Which is to say we're about 100% confident that after we revealed which game came in at Number 2, you all probably properly guessed which game came in as our AusGamers Game of the Year for 2018 in position number one. But, let us follow through with tradition.
Previously on AusGamers' Top 10 Best Games of 2018...
10. Forza Horizon 4 -- A weather-infused, speed-laced, car-addled off-road jaunt through lush British countryside and cobble-stoned towns and villages. And with seasonal changes, to boot.
9. Ashen -- A faceless, alt-fantasy action-adventure Souls-like sandbox experience that touches and challenges in equal measure. A perfect Indie darling.
8. Assassin's Creed Odyssey -- A Mediterranean feast full of exploration, fantastical history and violent wonder. Spartan kicked its way onto our list, with gusto.
7. Super Smash Bros. Ultimate -- An interactive Nintendo and videogame museum, if the exhibits were alive and disliked each other so much, they literally needed to smash one another. Absolutely filled to the brim with playable content.
6. Unavowed -- A point-and click adventure and classic BioWare RPG all wrapped up in an engrossing, dark, and emotional supernatural tale set in modern day New York. Pixel-perfect.
5. Frostpunk -- Survival in the post-apocalypse still means building. Or rather, rebuilding. Civilisation needs order and the only person who can do that, and make the tough decisions for the betterment of those still alive, is you. Frostpunk is both deep and depressing, yet still carries with it a sense of hope. A unique city builder that grips you unlike anything else.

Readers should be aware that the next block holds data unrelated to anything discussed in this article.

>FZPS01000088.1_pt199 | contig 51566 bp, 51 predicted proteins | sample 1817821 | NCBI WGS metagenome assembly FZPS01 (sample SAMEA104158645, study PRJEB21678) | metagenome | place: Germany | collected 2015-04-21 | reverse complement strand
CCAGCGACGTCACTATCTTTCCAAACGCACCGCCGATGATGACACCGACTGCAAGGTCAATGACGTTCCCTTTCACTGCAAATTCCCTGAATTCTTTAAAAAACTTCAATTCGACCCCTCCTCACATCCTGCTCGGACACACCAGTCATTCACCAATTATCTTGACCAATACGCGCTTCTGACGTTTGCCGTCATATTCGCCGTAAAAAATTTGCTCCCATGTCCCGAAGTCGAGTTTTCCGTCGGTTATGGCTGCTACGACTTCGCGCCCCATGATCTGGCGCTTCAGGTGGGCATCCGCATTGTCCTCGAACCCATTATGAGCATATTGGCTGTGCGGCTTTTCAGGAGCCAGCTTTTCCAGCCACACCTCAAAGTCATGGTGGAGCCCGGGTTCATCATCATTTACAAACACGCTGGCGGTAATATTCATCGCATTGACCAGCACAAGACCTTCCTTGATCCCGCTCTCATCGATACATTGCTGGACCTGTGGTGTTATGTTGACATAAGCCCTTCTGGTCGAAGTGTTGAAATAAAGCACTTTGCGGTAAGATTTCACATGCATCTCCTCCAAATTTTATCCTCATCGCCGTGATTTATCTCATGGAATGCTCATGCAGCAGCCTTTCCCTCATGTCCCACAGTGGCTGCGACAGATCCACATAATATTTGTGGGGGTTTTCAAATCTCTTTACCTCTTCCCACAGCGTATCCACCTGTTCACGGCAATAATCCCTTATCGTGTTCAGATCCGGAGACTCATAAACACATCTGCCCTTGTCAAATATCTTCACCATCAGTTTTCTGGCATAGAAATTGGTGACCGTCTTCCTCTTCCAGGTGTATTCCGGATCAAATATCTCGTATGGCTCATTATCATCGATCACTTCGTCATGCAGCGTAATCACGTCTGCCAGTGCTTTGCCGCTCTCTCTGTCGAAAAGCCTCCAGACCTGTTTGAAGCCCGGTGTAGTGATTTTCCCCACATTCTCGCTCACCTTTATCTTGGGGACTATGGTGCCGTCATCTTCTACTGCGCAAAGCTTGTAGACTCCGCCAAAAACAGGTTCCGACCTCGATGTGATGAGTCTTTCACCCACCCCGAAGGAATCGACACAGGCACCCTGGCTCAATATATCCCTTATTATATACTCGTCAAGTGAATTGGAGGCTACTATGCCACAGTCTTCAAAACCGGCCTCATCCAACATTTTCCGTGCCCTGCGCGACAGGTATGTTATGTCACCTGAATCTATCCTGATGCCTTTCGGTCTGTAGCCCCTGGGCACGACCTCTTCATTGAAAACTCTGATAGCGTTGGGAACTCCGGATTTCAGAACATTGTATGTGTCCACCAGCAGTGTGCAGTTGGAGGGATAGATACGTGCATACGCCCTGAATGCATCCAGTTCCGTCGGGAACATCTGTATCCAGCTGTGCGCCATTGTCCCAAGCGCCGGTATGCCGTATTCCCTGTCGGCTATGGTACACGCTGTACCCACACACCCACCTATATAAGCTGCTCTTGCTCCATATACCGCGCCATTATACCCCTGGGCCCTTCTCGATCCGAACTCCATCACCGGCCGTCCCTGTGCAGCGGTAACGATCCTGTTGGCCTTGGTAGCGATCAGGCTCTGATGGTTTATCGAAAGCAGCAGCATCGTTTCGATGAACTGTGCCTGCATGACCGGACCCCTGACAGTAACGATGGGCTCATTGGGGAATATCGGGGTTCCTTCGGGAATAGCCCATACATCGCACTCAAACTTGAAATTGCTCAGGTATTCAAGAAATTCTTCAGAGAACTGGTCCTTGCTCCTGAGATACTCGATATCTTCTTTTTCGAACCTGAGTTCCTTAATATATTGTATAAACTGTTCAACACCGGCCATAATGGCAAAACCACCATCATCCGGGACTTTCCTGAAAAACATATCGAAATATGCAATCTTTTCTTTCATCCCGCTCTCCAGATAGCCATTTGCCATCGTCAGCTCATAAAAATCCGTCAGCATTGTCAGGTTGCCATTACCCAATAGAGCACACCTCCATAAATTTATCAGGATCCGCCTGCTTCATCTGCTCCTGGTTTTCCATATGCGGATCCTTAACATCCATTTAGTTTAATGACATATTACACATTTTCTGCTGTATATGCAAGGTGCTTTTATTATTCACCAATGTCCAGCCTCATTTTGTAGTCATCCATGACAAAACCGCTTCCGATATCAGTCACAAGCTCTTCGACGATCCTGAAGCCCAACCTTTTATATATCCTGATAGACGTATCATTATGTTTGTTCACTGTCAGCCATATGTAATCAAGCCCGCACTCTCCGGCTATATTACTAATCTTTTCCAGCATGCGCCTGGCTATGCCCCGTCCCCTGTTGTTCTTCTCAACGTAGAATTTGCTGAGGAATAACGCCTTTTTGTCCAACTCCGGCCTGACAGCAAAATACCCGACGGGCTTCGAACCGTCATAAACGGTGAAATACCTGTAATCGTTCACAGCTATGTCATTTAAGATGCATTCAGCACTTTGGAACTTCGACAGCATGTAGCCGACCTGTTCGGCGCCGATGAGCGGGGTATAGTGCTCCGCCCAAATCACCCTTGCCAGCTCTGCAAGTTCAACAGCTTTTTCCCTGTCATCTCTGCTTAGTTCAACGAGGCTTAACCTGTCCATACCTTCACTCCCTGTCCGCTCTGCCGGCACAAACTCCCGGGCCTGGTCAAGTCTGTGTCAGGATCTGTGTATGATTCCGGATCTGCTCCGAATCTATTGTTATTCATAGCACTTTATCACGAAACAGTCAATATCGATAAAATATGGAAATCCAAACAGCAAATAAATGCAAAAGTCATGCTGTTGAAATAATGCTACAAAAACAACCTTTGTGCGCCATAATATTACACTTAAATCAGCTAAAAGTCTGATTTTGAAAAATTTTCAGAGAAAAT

4. Yoku's Island Express -- A side-scrolling, pinball physics-based action-adventure starring a dung beetle who's taken up a job on a remote island as its new mailman. If that description doesn't excite you, you don't deserve to play it. One of the year's best Indie releases.
3. Pillars of Eternity II: Deadfire -- Taking the Pillars series into new waters, specifically, pirate-infested waters, gave it more a refreshing taste than anything salty. We're now heavily invested in seeing what they do as a wholly bought Microsoft Game Studios studio.
2. God of War -- Boy!, what a story this is. We mean, Boy! this tale of a father and his Boy! going on a Boy!hood-like adventure really brings out the Boy! in all of us. Unless you're not a Boy! at which point we still say it'll bring something out in you. Boy!